Insurance Agent. Communication with an agent is the key to finding the policy that protects your new home as well as your pocketbook. It's to sit down with a few insurance agents to discuss the details. Lenders will want you to take the maximum protection policy available while you may want the least expensive policy. The insurance agent will help you find a happy medium that fits your budget. You may also qualify for discounts by reviewing your appraisal with the agent.

What? The Specifics of your New Home.

Detached single-family. A house that isn't connected to any other houses, which is intended for one family to occupy.

Duplex. A single building with two to four separate entrances and a shared wall that is intended for multiple families. If you purchase a duplex to live in, it is considered owner-occupied, and you can take out a conventional loan for it. The benefit of having renters in the second, third, or fourth unit is that you can claim their rent as income. If you will not inhabit the duplex, but instead rent it out to multiple tenants, you will have to take out an investment loan instead.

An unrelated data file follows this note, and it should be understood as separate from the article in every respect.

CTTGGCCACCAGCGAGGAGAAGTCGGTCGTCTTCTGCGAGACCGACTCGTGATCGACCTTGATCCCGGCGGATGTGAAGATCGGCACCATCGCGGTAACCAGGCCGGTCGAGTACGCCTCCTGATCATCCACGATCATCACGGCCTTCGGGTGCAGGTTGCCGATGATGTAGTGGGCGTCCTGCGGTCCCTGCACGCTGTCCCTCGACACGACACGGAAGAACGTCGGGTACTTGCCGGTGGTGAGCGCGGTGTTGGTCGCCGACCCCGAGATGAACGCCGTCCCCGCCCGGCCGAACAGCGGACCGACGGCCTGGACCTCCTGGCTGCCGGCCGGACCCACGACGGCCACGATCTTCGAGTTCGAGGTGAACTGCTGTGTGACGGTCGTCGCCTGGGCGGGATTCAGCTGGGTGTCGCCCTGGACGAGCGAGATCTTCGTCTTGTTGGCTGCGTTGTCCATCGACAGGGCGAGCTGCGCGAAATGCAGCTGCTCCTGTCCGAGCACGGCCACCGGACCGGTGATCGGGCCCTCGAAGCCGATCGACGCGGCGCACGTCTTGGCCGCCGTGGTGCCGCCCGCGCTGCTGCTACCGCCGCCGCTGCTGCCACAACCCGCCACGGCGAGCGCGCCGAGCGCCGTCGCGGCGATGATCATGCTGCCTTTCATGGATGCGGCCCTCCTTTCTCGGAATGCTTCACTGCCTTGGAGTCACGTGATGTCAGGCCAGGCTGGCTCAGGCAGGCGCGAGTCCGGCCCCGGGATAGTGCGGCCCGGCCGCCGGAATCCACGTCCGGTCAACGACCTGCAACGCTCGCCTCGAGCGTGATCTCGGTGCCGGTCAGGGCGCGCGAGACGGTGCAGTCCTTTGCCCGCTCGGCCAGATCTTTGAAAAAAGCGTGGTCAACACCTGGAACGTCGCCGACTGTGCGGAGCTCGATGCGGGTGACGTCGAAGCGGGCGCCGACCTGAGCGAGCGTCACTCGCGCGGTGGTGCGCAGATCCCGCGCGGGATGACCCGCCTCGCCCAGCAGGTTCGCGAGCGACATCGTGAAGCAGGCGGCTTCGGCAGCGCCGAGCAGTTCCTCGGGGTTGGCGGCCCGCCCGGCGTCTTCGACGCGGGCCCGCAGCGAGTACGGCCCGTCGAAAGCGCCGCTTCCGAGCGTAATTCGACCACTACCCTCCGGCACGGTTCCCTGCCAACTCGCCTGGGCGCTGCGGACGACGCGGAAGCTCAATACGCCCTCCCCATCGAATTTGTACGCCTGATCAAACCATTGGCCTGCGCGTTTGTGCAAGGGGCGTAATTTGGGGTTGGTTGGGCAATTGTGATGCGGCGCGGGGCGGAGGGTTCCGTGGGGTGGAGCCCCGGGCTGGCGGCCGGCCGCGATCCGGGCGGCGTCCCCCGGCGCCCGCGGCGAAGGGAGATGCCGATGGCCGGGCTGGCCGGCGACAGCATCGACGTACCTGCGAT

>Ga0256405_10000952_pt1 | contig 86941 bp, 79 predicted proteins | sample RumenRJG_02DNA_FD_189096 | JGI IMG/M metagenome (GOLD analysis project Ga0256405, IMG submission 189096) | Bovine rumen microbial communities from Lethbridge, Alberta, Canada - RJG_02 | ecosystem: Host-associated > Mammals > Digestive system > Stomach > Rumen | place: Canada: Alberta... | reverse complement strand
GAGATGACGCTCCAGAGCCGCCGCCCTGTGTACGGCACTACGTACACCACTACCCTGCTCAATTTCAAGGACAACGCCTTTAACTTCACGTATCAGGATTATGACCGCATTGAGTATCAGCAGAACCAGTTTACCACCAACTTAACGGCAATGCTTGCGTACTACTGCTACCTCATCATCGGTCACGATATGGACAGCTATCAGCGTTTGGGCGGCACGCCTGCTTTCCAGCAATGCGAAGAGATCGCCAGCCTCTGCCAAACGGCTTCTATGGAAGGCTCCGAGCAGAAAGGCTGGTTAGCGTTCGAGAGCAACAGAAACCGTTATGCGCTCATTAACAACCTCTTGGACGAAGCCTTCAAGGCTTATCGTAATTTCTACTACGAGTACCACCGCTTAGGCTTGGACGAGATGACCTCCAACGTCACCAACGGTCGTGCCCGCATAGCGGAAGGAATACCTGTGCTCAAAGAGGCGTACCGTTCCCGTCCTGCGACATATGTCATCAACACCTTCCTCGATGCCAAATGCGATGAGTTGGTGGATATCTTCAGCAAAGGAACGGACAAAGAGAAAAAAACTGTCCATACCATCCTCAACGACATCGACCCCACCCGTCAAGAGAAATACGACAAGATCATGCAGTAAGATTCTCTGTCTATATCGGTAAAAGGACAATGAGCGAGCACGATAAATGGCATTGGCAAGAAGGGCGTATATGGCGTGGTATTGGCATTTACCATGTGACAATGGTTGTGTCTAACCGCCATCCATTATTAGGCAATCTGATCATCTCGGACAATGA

Planned unit development (PUD). A designed grouping of varied land uses including residential, recreation, commercial, and industrial, all within one contained development or subdivision.

Townhouse or row house. A home that shares a building with other units, generally with no other units above or below. Most townhouses have a small yard. They usually have an HOA that takes care of roof repair and replacement, exterior maintenance, common area maintenance, and other expenses, which means you can maintain a low maintenance lifestyle.

Condominium. Basically, a condo is an apartment that you own instead of rent. While they may look very similar, the major difference between condos and apartments is ownership.